Assembly committee passes three bills to impose fracking moratorium

by Timm Herdt, Ventura County Star

Sending the strongest signal yet that state lawmakers plan to take strong action this year to regulate hydraulic fracturing, an Assembly panel Monday passed three bills that propose to halt the oil drilling practice for up to five years while more studies on its environmental safety are conducted.

‘We have cause to pause,’ said Assemblywoman Holly Mitchell, D-Los Angeles, whose district includes the Inglewood Oil Field, the largest urban oil field in the country.

‘This is a situation that is crying out for regulation,’ said Assemblyman Richard Bloom, D-Santa Monica. ‘The best way to get everybody to the table is to impose a moratorium. That’s what will work.’

Mitchell and Bloom wrote two of three moratorium bills passed by the Assembly Natural Resources Committee during a five-hour hearing filled with environmental advocates from around the state.

The momentum for a moratorium appears to have put the oil industry on the defensive, as representatives testified the industry is eager to embrace regulation ‘ even more stringent rules than state regulators have proposed ‘ to calm public fears and allow hydraulic fracturing to continue as California is poised for a potential boom in shale oil production.

‘The industry supports a regulatory structure. It’s in our best interests that we have disclosure, that we have transparency,’ said lobbyist Paul Deiro, representing the Western State Petroleum Association. ‘A moratorium will have a chilling effect on future investment in this state.’

Theo Pahos, representing the California Independent Petroleum Association, lamented that the industry had not previously taken a more proactive position to address public fears.

‘We are a bit regretful that we were behind the curve and didn’t take the opportunity to educate the public and the Legislature on the practice,’ he said.

Hydraulic fracturing, commonly called fracking, involves injecting under high pressure a mixture of sand, water and chemicals into oil wells to create fractures in subsurface rock formations to enhance production of oil and natural gas.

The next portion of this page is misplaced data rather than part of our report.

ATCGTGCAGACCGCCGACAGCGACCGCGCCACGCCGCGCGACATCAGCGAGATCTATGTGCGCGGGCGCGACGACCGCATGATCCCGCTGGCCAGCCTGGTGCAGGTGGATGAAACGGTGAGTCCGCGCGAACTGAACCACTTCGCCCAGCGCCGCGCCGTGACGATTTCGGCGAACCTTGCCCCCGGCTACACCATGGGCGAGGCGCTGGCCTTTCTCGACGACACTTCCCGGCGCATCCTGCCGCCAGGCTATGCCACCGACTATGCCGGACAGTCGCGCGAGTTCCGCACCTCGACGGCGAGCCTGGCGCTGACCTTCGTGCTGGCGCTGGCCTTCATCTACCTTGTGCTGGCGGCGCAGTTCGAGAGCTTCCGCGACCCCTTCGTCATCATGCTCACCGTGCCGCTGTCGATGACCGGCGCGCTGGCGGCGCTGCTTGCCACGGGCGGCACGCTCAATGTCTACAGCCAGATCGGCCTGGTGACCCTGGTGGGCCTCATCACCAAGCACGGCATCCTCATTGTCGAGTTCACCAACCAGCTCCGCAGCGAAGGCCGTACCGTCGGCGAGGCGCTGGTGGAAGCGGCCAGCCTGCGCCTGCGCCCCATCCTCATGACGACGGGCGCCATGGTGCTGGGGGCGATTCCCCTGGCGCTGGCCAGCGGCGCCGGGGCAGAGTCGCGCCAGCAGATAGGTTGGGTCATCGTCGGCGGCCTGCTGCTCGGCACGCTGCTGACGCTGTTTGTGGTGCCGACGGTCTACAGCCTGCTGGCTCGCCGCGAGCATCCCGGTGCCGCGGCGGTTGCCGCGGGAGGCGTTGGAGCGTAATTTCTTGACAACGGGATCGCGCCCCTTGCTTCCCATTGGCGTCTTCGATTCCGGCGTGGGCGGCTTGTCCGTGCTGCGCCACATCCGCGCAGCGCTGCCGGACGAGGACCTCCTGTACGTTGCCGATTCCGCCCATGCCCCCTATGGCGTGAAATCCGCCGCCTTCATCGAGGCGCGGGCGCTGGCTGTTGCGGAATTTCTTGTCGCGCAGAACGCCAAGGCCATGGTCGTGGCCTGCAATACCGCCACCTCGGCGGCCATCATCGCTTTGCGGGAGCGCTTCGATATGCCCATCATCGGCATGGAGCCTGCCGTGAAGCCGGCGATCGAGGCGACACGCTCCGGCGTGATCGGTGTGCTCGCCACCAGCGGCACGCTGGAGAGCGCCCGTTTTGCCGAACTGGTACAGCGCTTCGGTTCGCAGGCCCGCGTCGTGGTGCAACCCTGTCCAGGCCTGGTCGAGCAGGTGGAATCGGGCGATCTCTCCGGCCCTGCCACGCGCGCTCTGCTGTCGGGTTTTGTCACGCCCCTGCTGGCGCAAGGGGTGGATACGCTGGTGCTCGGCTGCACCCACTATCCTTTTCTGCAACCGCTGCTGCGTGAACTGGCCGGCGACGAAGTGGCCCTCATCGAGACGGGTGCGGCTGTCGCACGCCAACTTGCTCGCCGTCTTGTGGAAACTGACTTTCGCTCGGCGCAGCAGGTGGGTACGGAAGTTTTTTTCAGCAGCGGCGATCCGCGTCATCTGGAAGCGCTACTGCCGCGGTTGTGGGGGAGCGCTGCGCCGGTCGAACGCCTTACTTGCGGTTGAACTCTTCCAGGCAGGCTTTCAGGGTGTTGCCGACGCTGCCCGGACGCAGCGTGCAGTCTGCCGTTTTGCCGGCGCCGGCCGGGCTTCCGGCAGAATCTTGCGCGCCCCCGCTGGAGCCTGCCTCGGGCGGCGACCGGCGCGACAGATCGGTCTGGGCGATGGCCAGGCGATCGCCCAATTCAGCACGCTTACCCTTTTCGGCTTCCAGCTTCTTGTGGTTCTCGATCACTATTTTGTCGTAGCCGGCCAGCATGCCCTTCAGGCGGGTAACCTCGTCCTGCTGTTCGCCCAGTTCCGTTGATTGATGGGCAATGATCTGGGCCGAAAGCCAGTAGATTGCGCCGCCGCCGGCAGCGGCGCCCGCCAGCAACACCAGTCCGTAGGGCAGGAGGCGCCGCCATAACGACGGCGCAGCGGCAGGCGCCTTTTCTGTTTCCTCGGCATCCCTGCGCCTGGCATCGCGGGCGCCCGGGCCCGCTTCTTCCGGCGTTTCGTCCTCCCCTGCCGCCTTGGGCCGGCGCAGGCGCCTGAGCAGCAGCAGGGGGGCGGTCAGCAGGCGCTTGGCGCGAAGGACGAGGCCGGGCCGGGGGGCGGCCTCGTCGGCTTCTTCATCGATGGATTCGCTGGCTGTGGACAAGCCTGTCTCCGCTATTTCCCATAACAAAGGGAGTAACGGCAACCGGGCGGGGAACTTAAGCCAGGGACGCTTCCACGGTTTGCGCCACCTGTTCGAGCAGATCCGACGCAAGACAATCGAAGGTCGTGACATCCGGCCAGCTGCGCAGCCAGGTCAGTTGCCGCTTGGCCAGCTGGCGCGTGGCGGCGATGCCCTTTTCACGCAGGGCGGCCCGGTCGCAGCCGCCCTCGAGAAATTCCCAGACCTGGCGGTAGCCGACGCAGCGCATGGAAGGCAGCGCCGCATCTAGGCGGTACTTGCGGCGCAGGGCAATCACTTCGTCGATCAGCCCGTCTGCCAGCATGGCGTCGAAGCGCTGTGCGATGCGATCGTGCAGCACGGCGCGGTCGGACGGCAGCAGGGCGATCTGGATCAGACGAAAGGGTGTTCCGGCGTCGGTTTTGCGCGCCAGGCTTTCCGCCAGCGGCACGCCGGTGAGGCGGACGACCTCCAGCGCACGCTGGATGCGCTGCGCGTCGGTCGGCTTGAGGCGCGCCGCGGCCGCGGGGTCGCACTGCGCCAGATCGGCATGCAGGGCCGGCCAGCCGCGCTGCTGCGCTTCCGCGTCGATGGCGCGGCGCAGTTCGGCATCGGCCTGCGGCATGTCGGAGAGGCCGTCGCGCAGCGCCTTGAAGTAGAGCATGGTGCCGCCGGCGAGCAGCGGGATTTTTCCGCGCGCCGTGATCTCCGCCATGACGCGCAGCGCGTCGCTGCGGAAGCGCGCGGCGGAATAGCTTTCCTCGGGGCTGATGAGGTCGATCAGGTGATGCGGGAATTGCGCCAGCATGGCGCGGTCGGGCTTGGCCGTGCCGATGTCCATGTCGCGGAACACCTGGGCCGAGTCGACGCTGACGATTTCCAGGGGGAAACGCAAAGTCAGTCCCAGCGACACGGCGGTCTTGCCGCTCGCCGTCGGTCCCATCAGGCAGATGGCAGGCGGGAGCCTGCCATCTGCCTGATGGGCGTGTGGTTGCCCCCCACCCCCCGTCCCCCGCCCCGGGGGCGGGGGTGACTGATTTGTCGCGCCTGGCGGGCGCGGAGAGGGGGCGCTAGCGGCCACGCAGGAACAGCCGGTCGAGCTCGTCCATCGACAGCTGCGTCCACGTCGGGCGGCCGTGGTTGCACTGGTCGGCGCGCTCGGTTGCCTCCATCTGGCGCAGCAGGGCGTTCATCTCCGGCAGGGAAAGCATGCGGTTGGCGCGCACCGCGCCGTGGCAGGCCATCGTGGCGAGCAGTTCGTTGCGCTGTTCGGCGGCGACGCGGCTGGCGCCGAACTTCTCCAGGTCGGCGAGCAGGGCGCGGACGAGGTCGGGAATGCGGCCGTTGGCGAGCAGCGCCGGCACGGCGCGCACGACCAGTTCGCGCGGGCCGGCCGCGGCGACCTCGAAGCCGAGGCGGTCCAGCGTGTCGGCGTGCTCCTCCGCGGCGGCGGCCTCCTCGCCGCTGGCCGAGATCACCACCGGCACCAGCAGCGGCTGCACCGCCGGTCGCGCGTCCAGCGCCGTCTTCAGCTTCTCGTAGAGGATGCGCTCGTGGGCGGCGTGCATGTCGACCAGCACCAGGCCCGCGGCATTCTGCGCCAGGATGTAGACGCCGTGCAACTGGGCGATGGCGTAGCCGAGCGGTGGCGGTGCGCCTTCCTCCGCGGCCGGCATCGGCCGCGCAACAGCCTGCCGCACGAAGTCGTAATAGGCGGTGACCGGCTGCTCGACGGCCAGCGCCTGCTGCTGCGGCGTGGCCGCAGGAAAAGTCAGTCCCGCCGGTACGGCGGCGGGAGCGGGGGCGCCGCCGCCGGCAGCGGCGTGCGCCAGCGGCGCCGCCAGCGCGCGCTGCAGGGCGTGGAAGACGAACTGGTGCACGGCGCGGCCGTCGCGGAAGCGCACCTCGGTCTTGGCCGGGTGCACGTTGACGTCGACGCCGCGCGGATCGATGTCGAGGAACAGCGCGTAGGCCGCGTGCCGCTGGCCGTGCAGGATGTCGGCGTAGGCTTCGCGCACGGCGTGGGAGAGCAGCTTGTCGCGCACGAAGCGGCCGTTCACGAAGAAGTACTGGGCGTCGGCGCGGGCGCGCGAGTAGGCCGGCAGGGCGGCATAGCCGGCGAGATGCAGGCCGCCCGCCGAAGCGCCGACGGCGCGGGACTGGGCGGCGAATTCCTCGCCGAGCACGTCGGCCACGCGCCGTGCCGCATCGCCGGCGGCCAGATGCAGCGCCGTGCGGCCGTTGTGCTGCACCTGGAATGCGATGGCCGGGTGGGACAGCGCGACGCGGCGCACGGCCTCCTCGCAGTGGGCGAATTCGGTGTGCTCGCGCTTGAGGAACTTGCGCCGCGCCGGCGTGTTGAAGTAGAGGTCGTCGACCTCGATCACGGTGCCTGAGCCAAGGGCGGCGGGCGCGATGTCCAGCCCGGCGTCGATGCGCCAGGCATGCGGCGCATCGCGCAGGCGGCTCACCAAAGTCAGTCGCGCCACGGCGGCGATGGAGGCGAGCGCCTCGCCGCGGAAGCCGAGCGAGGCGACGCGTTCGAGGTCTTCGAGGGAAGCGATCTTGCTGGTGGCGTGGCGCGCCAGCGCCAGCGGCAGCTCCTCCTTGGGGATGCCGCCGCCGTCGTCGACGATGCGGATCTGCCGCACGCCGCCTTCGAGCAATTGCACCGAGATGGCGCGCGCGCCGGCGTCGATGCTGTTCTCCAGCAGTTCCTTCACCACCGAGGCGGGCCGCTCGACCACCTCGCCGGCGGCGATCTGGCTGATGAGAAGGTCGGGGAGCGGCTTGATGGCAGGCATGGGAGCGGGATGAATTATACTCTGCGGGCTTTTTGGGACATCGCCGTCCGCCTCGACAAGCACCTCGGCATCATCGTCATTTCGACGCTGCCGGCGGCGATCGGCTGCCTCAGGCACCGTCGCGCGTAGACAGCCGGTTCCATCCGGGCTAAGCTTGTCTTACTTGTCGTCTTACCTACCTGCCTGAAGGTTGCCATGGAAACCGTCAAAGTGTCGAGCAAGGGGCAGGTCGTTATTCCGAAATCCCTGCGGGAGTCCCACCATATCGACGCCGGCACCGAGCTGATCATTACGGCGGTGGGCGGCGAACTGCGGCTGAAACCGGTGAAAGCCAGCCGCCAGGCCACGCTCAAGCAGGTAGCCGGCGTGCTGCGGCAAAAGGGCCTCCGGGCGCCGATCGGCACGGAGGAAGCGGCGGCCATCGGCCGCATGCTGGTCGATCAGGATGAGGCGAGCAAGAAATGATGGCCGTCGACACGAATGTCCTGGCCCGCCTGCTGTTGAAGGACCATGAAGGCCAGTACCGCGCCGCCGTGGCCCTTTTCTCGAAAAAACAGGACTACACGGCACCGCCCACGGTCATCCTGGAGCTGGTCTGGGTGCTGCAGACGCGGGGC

Although oil producers have used forms of fracking to stimulate production in California for decades, the practice is just now being scrutinized as a result of widespread environmental concerns that have been raised elsewhere in the country.

In those areas, fracking has spurred a huge increase in oil and gas production from shale formations. Critics say California needs to act now, in anticipation of a similar fracking-driven surge in production in the state from petroleum reserves embedded in its Monterey Shale formation.

That formation lies below 1,750 square miles in Central and Southern California, including much of Ventura County. In anticipation of enhanced prospects for shale oil production, a Los Angeles-based oil company has in recent months secured leases to mineral rights beneath more than 9,000 acres in the county.

Although the state Division of Oil, Gas and Geothermal Resources has long regulated oil drilling in California, it lacks regulations to govern fracking and does not require oil companies to tell regulators when and where fracking will take place.

The division is circulating what officials call a ‘discussion draft’ of proposed rules that it hopes to have in place within about a year.

Advocates of a fracking moratorium said those proposed regulations are coming too late and are too weak.

‘DOGGR has not expressed significant concerns and has moved at a glacial pace on regulation,’ Bloom said.

Indicating the industry will not oppose more stringent measures than those now being discussed, Deiro said the agency’s rules ‘will evolve to address some of the criticism you’ve heard today.’

On party-line votes, with majority Democrats in support, the panel passed AB 1323 by Mitchell, AB 1301 by Bloom and AB 649 by Assemblyman Adrin Nazarian, D-Sherman Oaks. All now advance to the Assembly Appropriations Committee.

The only member of the panel who represents any part of Ventura County, Assemblyman Das Williams, D-Santa Barbara, voted in favor of all three.

The three measures are among nine fracking-relating bills under consideration in this legislative session. The most comprehensive regulatory bill, but one that falls just short of imposing a moratorium, was written by Sen. Fran Pavley, D-Agoura Hills. It has been approved by one Senate committee and will be before a second committee Wednesday.

Pavley said she is trying to draft regulations that will satisfy environmentalists but also gain the signature of Gov. Jerry Brown. Last month Brown said publicly that his administration hopes to respond to public concerns ‘but also wants to take advantage of the great opportunities we have. The fossil fuel deposits in California is incredible, the potential is extraordinary.’

Geologists estimate that the Monterey Shale formation holds more than 15 billion barrels of oil reserves, and an economic study by USC researchers this year estimated that new oil development in the state could create as many as 2.8 million jobs by 2020.

Although he voted for the three bills, committee Chairman Wes Chesbro, D-Arcata, said it is not clear whether lawmakers will decide to impose a moratorium this year.

‘It’s clear that there is at minimum a crisis in public confidence,’ he said.